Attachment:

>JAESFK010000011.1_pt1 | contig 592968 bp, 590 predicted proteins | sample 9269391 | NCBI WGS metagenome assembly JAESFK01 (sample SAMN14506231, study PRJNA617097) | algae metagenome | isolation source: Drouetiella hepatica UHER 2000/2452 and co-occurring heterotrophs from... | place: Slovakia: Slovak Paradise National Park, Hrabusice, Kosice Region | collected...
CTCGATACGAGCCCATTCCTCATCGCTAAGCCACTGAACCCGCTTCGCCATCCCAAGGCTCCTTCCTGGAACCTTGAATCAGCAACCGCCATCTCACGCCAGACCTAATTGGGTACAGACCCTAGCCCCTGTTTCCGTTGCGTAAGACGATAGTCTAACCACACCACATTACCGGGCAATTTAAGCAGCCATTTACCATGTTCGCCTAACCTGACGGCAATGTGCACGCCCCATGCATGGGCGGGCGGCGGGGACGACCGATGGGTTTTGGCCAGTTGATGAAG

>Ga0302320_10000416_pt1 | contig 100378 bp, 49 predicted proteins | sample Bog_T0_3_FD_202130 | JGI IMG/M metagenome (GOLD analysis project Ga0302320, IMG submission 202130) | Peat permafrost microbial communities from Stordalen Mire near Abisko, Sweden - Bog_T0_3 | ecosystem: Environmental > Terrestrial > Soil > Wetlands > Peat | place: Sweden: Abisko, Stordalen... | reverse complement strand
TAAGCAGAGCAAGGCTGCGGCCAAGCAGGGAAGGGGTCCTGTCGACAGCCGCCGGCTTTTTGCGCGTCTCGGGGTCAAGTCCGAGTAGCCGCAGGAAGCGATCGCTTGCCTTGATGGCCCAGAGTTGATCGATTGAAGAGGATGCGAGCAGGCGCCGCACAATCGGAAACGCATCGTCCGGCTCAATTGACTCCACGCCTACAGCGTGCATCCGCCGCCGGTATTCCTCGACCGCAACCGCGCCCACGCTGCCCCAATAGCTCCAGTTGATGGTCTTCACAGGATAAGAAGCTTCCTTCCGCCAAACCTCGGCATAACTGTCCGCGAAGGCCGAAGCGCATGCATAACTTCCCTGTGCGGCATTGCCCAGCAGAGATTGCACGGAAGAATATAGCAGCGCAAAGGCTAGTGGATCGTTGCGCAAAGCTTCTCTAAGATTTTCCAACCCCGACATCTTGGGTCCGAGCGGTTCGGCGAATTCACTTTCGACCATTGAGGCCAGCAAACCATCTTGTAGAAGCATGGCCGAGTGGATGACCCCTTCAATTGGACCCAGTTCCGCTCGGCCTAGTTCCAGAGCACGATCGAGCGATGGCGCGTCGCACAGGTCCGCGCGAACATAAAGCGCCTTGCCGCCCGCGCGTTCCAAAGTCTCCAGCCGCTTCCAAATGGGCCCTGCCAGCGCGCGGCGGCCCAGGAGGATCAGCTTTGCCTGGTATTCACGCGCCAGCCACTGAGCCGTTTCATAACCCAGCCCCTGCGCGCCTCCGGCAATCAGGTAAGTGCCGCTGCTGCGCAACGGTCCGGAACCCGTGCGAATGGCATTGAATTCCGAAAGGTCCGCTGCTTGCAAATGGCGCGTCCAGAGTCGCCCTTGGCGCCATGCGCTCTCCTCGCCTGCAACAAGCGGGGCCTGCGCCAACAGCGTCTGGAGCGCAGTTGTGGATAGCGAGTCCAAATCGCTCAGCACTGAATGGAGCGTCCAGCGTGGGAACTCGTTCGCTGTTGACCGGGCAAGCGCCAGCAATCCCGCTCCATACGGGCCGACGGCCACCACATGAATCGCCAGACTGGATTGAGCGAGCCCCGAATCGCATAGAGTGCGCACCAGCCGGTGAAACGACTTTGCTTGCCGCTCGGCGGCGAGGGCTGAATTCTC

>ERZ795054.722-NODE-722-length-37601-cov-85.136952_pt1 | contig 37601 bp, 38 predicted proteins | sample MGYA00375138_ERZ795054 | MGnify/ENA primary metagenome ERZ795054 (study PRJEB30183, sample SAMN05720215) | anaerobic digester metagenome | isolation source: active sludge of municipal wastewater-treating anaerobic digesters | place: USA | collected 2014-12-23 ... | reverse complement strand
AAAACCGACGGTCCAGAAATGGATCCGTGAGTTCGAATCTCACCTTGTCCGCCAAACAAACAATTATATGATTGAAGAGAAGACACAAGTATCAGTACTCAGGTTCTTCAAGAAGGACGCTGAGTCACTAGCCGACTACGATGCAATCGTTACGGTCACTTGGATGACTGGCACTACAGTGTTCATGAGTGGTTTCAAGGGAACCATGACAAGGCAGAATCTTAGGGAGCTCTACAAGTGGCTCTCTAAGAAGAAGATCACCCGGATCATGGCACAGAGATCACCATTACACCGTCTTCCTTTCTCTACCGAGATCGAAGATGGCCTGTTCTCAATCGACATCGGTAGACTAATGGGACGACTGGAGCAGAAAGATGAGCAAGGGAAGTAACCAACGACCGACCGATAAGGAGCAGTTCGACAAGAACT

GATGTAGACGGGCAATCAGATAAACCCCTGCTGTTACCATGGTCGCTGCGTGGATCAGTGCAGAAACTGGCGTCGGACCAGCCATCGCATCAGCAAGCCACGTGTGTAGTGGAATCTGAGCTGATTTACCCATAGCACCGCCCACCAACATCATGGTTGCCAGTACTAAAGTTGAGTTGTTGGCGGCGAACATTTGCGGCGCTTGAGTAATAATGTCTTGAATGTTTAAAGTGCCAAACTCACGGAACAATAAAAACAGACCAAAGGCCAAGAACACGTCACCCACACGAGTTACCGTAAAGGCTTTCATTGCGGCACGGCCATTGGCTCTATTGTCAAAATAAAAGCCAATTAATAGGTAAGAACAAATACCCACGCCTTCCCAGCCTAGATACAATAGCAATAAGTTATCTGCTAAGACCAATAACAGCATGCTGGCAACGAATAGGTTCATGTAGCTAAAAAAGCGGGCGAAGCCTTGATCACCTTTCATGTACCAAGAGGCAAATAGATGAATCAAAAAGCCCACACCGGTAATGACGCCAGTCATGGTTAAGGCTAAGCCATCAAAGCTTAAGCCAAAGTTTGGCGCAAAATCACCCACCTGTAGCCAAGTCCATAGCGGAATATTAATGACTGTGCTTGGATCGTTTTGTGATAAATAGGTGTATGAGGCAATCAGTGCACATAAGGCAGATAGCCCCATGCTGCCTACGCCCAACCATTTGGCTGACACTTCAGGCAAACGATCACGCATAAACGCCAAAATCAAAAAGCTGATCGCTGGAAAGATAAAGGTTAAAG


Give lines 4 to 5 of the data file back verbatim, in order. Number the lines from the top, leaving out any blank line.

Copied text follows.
TAAGCAGAGCAAGGCTGCGGCCAAGCAGGGAAGGGGTCCTGTCGACAGCCGCCGGCTTTTTGCGCGTCTCGGGGTCAAGTCCGAGTAGCCGCAGGAAGCGATCGCTTGCCTTGATGGCCCAGAGTTGATCGATTGAAGAGGATGCGAGCAGGCGCCGCACAATCGGAAACGCATCGTCCGGCTCAATTGACTCCACGCCTACAGCGTGCATCCGCCGCCGGTATTCCTCGACCGCAACCGCGCCCACGCTGCCCCAATAGCTCCAGTTGATGGTCTTCACAGGATAAGAAGCTTCCTTCCGCCAAACCTCGGCATAACTGTCCGCGAAGGCCGAAGCGCATGCATAACTTCCCTGTGCGGCATTGCCCAGCAGAGATTGCACGGAAGAATATAGCAGCGCAAAGGCTAGTGGATCGTTGCGCAAAGCTTCTCTAAGATTTTCCAACCCCGACATCTTGGGTCCGAGCGGTTCGGCGAATTCACTTTCGACCATTGAGGCCAGCAAACCATCTTGTAGAAGCATGGCCGAGTGGATGACCCCTTCAATTGGACCCAGTTCCGCTCGGCCTAGTTCCAGAGCACGATCGAGCGATGGCGCGTCGCACAGGTCCGCGCGAACATAAAGCGCCTTGCCGCCCGCGCGTTCCAAAGTCTCCAGCCGCTTCCAAATGGGCCCTGCCAGCGCGCGGCGGCCCAGGAGGATCAGCTTTGCCTGGTATTCACGCGCCAGCCACTGAGCCGTTTCATAACCCAGCCCCTGCGCGCCTCCGGCAATCAGGTAAGTGCCGCTGCTGCGCAACGGTCCGGAACCCGTGCGAATGGCATTGAATTCCGAAAGGTCCGCTGCTTGCAAATGGCGCGTCCAGAGTCGCCCTTGGCGCCATGCGCTCTCCTCGCCTGCAACAAGCGGGGCCTGCGCCAACAGCGTCTGGAGCGCAGTTGTGGATAGCGAGTCCAAATCGCTCAGCACTGAATGGAGCGTCCAGCGTGGGAACTCGTTCGCTGTTGACCGGGCAAGCGCCAGCAATCCCGCTCCATACGGGCCGACGGCCACCACATGAATCGCCAGACTGGATTGAGCGAGCCCCGAATCGCATAGAGTGCGCACCAGCCGGTGAAACGACTTTGCTTGCCGCTCGGCGGCGAGGGCTGAATTCTC

>ERZ795054.722-NODE-722-length-37601-cov-85.136952_pt1 | contig 37601 bp, 38 predicted proteins | sample MGYA00375138_ERZ795054 | MGnify/ENA primary metagenome ERZ795054 (study PRJEB30183, sample SAMN05720215) | anaerobic digester metagenome | isolation source: active sludge of municipal wastewater-treating anaerobic digesters | place: USA | collected 2014-12-23 ... | reverse complement strand